This month we reach the end of the 'Hungry Gap' period as our new season produce starts to become available. Read on to learn about the benefits of beautiful broad beans which are in full production at the moment, find out about our Go Cardless payment system and get details about our up-coming summer solstice event later in June.
News from the Fields
After a cold, wet spring, May and June have been warm and dry which brings a new set of challenges. We had to irrigate our second early carrots to make sure there was enough moisture in the ground for germination. They are now up, although a bit patchy due to poor germination and slug damage. We have almost finished the fiddly job of finger weeding them! The team are hard at work doing this in the picture below.
We now have our squash, courgettes, Brussel sprouts, kalettes, beetroot, swede and carrots, in the ground, and after the sea of leeks that are in the yard at the moment are planted out next week, our focus will shift much more onto weeding and hoeing with fewer sowings and plantings as we go through the season.
The end of the hungry gap is now in sight too, with new season broad beans, peas, spring greens, true spinach, curly kale, bunched beetroot and carrots now appearing in our boxes. These are scarce at the moment and not yet available wholesale so do sign up for a box to enjoy these delicious springtime treats.
Broad beans have been cultivated by many peoples since Neolithic times. This long history has given the broad bean many common names including fava, faba, Windsor, horse, bell, pigeon, ful and haba. In Egypt they make up the national dish – ful medams – a savoury mash of broad beans with garlic, lemon, olive oil, cumin and salt. In Italy and Greece, fresh broad beans are sautéed with olive oil and garlic. In India, they are boiled and served with curry and rice. Dried broad beans are roasted and eaten as a snack in India, China and South America. In Sichuan China, broad beans and soybeans are seasoned with chilli to make a fermented bean paste. In Mexico they are used as a spicy filling in corn flour pasties.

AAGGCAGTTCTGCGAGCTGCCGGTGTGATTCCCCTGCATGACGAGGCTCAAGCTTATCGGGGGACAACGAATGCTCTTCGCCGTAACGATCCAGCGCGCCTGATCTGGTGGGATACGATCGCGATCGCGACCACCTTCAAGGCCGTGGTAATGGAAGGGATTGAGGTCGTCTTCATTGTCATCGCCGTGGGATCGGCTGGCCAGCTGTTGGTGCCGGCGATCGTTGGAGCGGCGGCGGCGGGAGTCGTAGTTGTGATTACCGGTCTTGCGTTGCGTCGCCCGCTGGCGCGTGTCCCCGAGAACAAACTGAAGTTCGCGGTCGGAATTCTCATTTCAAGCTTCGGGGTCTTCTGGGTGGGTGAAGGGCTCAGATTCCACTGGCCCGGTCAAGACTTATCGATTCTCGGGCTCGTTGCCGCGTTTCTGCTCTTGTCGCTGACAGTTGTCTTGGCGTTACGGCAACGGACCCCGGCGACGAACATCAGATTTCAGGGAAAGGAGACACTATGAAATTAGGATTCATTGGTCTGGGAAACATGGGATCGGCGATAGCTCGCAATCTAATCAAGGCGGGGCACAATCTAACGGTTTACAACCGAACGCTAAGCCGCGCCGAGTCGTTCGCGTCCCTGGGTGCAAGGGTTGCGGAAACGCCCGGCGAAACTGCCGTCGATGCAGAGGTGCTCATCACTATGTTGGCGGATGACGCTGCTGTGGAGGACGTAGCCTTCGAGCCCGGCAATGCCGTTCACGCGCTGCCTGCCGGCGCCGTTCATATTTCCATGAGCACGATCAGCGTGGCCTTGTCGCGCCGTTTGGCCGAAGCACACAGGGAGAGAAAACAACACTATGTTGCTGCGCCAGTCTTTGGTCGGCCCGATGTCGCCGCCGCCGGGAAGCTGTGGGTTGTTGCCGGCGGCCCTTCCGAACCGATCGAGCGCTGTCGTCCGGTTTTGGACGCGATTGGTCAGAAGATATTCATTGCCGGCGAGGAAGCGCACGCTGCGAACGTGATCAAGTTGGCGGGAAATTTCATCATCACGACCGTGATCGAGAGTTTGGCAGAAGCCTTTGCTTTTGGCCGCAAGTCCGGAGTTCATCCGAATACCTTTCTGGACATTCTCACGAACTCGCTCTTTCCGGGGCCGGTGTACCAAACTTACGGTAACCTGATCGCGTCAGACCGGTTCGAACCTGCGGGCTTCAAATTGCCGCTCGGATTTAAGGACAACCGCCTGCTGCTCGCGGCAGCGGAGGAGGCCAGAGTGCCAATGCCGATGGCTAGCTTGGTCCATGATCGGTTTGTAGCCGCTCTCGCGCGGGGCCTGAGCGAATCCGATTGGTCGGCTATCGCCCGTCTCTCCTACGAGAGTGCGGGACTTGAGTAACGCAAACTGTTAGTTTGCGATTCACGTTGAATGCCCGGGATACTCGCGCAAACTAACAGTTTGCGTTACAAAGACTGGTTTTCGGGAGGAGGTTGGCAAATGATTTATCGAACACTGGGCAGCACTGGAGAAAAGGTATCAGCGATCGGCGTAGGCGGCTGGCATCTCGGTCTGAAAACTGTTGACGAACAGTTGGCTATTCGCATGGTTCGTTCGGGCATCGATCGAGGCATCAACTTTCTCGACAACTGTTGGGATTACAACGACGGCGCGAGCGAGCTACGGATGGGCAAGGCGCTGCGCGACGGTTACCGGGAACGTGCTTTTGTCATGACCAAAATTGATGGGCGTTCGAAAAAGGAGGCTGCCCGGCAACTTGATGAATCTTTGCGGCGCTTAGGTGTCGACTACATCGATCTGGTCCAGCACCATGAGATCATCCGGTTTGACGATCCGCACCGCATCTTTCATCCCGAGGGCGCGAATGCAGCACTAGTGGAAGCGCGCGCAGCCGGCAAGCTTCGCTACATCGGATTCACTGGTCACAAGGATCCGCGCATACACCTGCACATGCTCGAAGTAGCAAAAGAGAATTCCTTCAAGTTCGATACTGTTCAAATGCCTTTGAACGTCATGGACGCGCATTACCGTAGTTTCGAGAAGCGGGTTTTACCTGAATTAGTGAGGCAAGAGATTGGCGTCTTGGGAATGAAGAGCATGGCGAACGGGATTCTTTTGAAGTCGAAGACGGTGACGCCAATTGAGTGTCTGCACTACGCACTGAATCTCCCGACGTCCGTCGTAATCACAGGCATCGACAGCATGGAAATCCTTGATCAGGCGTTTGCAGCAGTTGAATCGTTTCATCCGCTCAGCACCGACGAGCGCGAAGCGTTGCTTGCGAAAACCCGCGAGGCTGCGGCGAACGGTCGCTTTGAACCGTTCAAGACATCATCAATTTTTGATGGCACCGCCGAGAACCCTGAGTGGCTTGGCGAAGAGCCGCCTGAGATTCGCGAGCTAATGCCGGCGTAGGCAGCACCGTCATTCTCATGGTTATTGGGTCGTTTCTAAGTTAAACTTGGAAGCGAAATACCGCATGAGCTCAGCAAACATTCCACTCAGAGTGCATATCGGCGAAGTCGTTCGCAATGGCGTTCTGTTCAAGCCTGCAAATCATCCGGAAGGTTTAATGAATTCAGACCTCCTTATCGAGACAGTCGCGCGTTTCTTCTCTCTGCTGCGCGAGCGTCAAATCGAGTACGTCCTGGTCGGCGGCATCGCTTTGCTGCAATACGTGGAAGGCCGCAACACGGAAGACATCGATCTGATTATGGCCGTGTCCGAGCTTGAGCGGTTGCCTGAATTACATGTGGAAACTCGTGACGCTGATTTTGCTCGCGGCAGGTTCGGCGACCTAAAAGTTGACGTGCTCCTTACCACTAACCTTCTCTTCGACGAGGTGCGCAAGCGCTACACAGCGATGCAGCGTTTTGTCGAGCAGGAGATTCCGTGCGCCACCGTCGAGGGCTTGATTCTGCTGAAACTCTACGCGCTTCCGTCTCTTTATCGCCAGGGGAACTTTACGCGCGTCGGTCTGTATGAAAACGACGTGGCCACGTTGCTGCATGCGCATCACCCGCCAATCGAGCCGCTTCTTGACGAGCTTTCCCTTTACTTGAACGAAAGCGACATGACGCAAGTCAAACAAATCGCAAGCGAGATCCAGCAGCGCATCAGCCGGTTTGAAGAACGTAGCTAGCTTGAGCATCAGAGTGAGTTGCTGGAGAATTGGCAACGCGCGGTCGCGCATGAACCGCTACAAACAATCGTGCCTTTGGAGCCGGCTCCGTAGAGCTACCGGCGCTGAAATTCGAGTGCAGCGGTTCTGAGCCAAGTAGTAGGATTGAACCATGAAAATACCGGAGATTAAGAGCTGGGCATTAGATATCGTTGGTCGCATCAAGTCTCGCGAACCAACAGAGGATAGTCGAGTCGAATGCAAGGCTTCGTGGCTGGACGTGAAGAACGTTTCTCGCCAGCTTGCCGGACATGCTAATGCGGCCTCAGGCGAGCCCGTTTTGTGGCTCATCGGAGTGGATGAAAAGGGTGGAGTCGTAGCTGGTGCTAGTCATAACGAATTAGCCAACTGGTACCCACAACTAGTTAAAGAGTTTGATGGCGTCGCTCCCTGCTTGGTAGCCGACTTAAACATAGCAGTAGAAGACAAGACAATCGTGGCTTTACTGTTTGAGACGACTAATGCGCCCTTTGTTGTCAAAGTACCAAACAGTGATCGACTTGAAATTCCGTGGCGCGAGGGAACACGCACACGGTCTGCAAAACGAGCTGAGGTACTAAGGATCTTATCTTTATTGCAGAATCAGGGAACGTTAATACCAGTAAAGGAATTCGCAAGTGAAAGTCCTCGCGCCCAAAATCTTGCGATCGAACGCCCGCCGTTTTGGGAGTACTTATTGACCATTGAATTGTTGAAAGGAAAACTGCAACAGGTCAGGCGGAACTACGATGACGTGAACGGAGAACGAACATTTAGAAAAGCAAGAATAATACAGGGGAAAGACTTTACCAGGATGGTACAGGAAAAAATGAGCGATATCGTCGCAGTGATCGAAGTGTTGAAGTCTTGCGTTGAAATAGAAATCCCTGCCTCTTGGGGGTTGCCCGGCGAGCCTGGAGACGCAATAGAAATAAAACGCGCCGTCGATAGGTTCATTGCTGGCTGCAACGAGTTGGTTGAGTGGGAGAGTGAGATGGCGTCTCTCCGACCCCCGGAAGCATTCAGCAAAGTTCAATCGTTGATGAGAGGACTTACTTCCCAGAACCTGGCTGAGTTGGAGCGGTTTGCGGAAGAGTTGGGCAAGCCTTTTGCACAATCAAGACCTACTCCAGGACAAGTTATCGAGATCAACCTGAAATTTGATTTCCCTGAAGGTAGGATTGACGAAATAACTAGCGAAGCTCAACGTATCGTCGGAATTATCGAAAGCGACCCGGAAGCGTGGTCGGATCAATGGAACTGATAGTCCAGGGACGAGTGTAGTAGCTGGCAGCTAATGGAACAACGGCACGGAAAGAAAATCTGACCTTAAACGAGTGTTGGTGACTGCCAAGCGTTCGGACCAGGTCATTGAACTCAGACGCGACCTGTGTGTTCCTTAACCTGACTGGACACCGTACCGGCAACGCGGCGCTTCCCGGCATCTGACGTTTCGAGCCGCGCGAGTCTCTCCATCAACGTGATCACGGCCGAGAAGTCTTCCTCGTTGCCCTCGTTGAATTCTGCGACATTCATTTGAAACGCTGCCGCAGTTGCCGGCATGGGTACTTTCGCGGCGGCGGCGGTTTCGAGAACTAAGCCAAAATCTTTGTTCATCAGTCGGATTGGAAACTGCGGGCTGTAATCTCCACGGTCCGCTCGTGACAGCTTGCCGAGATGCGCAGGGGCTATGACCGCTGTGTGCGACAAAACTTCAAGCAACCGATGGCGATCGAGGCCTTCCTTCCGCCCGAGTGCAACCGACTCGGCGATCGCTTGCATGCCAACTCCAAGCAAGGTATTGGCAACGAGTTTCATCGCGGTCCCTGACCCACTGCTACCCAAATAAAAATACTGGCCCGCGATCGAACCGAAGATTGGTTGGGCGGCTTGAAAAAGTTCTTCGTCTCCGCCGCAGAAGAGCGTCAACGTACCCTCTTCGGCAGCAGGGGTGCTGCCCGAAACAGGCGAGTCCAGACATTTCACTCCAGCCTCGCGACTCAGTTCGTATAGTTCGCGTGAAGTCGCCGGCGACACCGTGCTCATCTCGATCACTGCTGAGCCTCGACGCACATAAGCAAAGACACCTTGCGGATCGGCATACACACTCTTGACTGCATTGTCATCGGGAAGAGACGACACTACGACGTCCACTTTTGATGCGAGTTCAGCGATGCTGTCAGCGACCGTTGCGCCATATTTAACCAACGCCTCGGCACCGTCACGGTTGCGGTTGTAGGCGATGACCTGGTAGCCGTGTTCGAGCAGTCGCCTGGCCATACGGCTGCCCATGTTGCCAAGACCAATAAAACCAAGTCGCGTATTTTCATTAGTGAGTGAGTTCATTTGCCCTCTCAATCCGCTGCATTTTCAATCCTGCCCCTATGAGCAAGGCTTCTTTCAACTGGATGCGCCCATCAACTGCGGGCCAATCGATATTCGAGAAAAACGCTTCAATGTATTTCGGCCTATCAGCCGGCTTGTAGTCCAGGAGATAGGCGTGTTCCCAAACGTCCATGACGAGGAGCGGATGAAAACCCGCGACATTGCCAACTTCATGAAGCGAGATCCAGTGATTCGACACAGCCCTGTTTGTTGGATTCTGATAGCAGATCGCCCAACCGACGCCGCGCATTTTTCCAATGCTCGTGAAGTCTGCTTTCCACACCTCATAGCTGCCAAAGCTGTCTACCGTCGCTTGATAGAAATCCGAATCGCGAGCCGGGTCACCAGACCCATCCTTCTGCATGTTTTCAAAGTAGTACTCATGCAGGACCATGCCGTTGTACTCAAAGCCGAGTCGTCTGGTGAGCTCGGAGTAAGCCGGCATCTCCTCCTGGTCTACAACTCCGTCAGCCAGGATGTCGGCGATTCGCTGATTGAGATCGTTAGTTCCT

As well as their nutty, complex flavour, broad beans are full of fibre and protein. Young beans are around 8% protein. This rises to 25% in dry broad beans (Morrow 2014). They also contain good amounts of vitamins A and C and potassium.
Broad beans like cooler conditions and are therefore one of the first vegetables of the new season, signalling the end of the hungry gap period. They can be grown through the winter or sown in early spring. At Shillingford, we sow Aquadulce in the polytunnel (3 rows, a foot apart within rows) in October and we also do an outdoor overwintered sowing at the end of October. We then sow Witkiem outside with sowings once a month between January and April. Broad beans don't like to go into soil that has been disturbed too much. This year our broad beans were sown into the agroforestry strips where the celeriac was growing last year with no cultivation in between. The pictures below show the beans growing between the rows of apple trees and Jack busy harvesting.
Polytunnel crops are susceptible to blackfly. This year we pinched out the growing tips just as the lowest fruits were forming to help prevent this (it worked!) This method also allows the plants to put more energy into fruit production.
IMPORTANT: All GoCardless payments are taken in arrears: Payment is only taken when there is a debit on your account, if you don't place an order no payment is taken, unless there are arrears on your account from previous orders, which did not get processed before.
Please do not cancel your GoCardless Mandate before payment has been taken, payments are not taken until the week after orders have been delivered. Your account may show a zero balance but payment requests sit in a pending folder until funds are taken from your bank.
Celebrate the summer solstice at Shillingford Organics
Join us on Sunday 24th June to see the farm at the height of summer and to pick your own raspberries. For more information please click here
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